ObjectivesUpon completion of this activity, participants will be able to:
- Recognize family member status as second-order patients
- Define the family as an open or closed system
- Describe a typology of family caregivers from a communication perspective
- Identify two communication skills that could be used with family caregivers
The University of Kentucky College of Medicine is accredited by the Accreditation Council for Continuing Medical Education (ACCME) to provide continuing medical education for physicians. The University of Kentucky College of Medicine designates this enduring material for a maximum of 1.25 AMA PRA Category 1 Credit(s)™. Physicians should only claim credit commensurate with the extent of their participation in the activity. The University of Kentucky College of Medicine presents this activity for educational purposes only. Participants are expected to utilize their own expertise and judgment while engaged in the practice of medicine. The content of the presentations is provided solely by presenters who have been selected for presentations because of recognized expertise in their field.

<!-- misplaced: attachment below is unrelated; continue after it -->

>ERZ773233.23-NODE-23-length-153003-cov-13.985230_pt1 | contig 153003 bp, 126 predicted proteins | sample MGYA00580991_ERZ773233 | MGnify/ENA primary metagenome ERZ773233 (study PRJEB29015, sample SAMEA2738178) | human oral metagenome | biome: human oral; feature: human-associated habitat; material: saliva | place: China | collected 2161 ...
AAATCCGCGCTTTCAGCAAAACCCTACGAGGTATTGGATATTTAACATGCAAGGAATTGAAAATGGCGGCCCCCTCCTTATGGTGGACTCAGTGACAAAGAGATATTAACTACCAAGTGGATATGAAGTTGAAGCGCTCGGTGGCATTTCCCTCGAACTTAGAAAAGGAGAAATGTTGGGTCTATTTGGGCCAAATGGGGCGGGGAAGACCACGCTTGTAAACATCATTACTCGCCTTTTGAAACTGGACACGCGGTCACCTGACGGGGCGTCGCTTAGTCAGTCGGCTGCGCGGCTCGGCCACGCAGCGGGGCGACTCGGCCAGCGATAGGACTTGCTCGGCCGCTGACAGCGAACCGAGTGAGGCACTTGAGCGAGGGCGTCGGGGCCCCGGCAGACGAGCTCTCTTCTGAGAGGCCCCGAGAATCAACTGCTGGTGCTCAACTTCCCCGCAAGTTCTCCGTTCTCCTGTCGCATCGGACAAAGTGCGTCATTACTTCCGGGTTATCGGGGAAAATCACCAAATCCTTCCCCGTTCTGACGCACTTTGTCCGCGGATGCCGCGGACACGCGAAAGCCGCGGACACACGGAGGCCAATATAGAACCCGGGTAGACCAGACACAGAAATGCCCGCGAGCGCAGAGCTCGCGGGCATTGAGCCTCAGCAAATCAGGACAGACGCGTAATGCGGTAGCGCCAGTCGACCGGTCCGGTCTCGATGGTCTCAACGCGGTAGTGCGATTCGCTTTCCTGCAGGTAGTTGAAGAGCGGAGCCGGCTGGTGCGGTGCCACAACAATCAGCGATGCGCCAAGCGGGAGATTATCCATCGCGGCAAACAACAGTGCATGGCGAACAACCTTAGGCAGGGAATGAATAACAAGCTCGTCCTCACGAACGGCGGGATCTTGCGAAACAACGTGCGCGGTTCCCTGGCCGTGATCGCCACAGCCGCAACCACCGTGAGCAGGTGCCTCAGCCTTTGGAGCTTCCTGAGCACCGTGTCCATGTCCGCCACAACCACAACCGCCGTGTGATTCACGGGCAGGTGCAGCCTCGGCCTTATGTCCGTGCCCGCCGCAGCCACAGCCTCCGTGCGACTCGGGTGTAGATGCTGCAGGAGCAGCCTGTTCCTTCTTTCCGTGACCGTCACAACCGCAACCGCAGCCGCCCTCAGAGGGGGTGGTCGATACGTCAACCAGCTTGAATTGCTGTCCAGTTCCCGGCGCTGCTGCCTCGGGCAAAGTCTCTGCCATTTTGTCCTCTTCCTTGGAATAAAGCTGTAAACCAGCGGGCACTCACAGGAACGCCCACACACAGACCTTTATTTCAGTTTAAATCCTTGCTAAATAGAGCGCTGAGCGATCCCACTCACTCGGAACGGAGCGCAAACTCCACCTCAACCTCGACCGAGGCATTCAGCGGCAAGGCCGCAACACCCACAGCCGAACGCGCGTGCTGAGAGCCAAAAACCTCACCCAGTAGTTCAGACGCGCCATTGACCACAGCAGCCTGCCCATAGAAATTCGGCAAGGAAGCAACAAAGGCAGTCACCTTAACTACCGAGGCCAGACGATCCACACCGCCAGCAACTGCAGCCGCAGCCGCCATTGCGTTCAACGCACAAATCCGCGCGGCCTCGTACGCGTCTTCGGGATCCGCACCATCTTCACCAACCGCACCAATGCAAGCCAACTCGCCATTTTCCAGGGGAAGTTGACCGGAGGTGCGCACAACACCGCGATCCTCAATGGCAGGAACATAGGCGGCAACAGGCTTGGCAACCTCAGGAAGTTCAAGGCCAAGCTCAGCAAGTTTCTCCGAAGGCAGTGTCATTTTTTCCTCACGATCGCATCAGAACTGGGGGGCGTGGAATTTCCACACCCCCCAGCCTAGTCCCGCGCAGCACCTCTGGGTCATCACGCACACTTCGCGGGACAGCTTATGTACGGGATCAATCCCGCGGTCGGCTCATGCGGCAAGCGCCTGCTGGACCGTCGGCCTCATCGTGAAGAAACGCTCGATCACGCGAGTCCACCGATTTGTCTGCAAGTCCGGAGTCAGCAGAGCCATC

- Interpersonal and communication skills
The University of Kentucky College of Pharmacy is accredited by the Accreditation Council for Pharmacy Education as a provider of continuing pharmacy education.
This knowledge-based activity has been assigned UAN 0022-9999-15-073-H04-P and will award 1.25 contact hours (0.125 CEUs) of continuing pharmacy education credit in states that recognize ACPE providers.Statements of participation will indicate hours and CEUs based on participation and will be issued online at the conclusion of the activity. Successful completion includes completing the activity, its accompanying evaluation and/or posttest (score 70% or higher) and requesting credit online at the conclusion of the activity. Credit will be uploaded to CPE Monitor, and participants may print a statement of credit or transcript from their NABP e-profile. The College complies with the Accreditation Standards for Continuing Pharmacy Education.CNE